Engine output is modest at 400hp, but it performs more than adequately when it comes to spreading and is probably ideal on the flat Canterbury roads, even when operating at 50-plus tonne. It gets along well and acceleration is also reasonable. Gavin says the 400hp Scanias definitely outperform the 360hp units in the fleet; he would probably go to higher horsepower units, but is restricted by the P cab’s limits and the front diff. Scania salesman, Steve Menzies, points out that without front diffs, the P model will take a 440hp engine.
As already noted, with the multi-wheel drive, the Scania’s cab is not particularly low, even though it is a low roof P model. The big advantage to Spreading Canterbury of using the lowest cab available is that the model will fit under most centre pivot irrigators. Almost every Canterbury farm has irrigation and driving around the irrigation booms makes spreading highly inefficient. At the same time, drivers need to be aware of their truck’s overall height; damaged irrigators are expensive to repair. The gearbox is manual; Gavin specifies manual boxes on all the spreaders and the Scania gearboxes have proved troublefree to date. It’s a 12-speed unit with two crawler gears, but he points out that he’s never had to use the crawler gears. When spreading he selects a suitable gear and generally leaves the truck in the same gear. It’s important for product coverage to be consistent, which means keeping the spinners at the right revs, and spinner revs are ultimately dependent on engine revs. Depending on the product and the spread rate, the trucks usually operate somewhere between 20 and 30kph.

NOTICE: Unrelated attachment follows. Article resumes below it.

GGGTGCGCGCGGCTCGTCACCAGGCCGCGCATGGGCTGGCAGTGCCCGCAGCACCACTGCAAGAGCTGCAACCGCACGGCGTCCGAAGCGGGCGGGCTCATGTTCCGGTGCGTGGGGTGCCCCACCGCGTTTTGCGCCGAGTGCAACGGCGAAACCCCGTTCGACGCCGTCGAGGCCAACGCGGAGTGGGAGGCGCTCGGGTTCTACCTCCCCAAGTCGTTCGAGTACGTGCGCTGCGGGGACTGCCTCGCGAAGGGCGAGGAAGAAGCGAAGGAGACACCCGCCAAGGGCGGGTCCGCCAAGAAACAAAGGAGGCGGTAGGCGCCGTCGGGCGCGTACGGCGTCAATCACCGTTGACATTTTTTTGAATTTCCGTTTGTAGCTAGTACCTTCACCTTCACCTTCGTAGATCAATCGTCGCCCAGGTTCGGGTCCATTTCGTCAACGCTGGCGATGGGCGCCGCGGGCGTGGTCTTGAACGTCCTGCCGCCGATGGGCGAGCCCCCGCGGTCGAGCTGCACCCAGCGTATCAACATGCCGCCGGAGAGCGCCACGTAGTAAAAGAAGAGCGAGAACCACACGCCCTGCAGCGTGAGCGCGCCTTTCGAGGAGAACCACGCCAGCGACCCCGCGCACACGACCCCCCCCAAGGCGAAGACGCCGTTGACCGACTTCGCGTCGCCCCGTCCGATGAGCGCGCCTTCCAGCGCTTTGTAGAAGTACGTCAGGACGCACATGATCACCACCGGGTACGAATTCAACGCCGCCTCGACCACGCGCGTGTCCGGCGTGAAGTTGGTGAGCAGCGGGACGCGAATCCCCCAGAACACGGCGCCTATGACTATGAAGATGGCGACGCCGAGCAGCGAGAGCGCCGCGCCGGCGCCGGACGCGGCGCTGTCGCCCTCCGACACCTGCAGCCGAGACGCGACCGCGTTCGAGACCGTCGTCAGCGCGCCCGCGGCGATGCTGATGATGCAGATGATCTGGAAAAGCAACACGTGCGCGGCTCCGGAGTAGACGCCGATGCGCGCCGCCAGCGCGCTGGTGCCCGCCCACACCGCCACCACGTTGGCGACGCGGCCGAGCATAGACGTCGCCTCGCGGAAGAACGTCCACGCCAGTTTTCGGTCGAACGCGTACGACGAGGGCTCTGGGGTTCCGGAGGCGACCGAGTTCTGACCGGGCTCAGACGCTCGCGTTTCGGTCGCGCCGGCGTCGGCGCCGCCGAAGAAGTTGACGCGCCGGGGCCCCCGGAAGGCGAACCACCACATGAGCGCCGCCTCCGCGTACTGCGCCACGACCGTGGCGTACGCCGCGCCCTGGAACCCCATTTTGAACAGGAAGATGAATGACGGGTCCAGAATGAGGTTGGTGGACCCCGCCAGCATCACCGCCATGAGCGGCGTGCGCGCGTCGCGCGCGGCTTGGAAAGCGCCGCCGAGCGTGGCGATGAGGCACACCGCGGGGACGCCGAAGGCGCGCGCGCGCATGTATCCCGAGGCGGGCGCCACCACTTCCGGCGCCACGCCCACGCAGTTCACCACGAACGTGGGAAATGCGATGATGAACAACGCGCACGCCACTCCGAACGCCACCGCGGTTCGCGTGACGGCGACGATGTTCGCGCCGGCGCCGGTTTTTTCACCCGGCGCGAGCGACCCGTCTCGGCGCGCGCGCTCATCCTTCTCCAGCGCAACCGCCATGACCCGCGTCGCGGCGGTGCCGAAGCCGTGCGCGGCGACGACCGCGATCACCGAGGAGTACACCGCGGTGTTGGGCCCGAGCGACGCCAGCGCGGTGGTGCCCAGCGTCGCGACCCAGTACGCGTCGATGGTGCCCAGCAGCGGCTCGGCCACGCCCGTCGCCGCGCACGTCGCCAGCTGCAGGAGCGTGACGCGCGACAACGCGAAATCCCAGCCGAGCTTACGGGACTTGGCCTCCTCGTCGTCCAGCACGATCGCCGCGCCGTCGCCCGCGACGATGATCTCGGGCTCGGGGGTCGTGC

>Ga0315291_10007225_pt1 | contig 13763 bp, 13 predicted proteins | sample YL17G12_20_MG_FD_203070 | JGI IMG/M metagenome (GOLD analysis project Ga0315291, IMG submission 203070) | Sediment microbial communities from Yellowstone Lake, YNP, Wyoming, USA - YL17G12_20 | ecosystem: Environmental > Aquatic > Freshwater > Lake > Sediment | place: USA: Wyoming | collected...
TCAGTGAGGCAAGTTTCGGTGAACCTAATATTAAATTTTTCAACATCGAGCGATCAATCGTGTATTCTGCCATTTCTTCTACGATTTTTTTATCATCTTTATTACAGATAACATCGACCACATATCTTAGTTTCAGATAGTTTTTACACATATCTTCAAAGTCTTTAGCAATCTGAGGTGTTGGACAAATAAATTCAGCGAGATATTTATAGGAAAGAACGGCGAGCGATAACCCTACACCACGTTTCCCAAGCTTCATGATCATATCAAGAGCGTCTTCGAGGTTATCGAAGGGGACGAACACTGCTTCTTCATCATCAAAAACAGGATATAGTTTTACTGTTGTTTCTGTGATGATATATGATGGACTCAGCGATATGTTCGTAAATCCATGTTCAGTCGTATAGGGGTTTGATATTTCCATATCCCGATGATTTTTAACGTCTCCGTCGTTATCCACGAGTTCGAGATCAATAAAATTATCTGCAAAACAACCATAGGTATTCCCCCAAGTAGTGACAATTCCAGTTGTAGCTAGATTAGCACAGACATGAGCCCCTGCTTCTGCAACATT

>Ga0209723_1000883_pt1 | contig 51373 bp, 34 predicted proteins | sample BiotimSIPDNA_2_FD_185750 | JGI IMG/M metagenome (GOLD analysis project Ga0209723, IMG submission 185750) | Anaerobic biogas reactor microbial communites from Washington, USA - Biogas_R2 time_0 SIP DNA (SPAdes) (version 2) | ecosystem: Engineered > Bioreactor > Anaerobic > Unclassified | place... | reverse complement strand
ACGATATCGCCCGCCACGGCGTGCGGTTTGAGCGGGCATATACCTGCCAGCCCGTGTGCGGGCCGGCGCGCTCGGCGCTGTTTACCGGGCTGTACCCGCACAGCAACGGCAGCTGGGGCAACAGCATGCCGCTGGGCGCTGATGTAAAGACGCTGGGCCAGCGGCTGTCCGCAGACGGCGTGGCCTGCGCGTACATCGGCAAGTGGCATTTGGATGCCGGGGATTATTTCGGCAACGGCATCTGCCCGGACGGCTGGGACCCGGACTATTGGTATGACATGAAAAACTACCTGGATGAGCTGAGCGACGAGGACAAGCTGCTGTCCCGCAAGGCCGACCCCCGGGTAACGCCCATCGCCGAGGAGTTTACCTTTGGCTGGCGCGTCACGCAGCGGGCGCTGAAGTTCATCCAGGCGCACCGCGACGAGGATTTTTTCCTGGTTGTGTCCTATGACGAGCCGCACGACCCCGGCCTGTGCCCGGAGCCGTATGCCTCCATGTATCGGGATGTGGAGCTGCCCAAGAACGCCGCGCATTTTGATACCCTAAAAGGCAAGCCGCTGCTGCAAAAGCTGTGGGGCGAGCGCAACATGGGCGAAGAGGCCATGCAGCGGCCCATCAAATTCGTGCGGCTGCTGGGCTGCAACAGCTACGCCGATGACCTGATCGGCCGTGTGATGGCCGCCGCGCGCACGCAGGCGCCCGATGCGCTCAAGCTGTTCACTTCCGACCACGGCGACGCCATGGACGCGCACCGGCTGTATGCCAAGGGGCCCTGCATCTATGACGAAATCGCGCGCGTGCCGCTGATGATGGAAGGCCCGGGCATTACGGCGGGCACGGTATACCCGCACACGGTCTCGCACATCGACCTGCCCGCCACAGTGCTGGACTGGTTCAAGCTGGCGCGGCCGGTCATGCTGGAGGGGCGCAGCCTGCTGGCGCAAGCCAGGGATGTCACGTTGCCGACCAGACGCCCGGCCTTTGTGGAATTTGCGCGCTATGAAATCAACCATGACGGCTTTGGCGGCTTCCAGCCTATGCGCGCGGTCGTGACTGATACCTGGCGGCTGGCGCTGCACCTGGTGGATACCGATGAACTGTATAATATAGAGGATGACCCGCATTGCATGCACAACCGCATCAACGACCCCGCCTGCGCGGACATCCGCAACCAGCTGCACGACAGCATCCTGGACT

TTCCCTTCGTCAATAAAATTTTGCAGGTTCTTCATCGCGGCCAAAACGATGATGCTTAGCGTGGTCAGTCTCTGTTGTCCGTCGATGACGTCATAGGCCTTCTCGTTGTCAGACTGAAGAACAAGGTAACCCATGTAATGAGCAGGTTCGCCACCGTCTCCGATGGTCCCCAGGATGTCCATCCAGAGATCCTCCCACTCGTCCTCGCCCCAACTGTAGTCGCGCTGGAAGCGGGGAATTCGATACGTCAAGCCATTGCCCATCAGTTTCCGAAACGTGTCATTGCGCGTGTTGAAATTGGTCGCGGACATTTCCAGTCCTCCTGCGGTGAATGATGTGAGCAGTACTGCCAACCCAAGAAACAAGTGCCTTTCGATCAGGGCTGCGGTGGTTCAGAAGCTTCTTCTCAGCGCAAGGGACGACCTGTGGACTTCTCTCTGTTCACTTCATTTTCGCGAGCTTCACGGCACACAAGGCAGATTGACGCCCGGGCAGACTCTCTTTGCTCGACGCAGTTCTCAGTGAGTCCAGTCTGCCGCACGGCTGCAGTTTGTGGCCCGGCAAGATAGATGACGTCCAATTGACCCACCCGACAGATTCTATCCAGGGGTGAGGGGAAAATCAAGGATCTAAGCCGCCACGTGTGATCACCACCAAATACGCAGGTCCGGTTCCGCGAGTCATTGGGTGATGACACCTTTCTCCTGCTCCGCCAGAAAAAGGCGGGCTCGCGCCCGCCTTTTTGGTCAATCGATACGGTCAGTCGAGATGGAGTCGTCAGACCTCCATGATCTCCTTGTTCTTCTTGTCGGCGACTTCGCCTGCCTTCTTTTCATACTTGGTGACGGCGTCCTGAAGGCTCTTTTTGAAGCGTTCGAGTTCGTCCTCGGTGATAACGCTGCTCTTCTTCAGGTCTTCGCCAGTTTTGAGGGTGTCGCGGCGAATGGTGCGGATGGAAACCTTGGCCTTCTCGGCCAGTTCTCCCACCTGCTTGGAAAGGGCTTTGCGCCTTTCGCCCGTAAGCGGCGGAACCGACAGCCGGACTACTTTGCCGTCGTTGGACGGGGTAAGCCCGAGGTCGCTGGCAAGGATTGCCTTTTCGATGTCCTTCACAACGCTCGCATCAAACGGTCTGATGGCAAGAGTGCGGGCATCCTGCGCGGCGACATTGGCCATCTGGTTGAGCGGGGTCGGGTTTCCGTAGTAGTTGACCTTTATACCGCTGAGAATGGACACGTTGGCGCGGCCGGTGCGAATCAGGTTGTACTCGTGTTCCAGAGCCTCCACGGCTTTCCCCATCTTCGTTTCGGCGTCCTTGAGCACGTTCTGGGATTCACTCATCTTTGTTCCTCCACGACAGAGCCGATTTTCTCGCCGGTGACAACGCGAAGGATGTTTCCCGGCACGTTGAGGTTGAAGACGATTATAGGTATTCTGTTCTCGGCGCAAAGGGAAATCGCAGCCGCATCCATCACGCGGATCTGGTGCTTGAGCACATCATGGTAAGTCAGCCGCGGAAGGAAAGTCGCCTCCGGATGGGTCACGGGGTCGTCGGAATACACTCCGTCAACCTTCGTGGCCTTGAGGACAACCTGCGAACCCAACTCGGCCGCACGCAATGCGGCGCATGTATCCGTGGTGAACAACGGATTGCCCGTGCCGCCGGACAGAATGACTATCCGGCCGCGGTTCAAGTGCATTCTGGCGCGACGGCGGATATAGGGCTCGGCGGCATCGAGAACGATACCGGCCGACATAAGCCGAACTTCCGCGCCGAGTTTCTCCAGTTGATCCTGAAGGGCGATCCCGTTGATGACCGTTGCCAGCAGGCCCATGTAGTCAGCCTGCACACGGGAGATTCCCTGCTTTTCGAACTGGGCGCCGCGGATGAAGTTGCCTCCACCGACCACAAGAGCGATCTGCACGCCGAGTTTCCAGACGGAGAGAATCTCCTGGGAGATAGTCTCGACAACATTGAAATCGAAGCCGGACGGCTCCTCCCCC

Once we get to the crop to be fertilised, Gavin disconnects the trailer, starts the donkey engine and raises the automat deck ready to slip the truck underneath for a refill after spreading the truck’s bins of the specialist mix. This crop has been planted with wide gaps between the beds, allowing the wide truck to spread across the entire crop without damaging plants. Some crops are fertilised with narrow-tyred spreaders and as a spreader gets toward the end of its 10-year lifespan with Spreading Canterbury, Gavin will sometimes fit it with the narrower tyres and put it on lighter duties.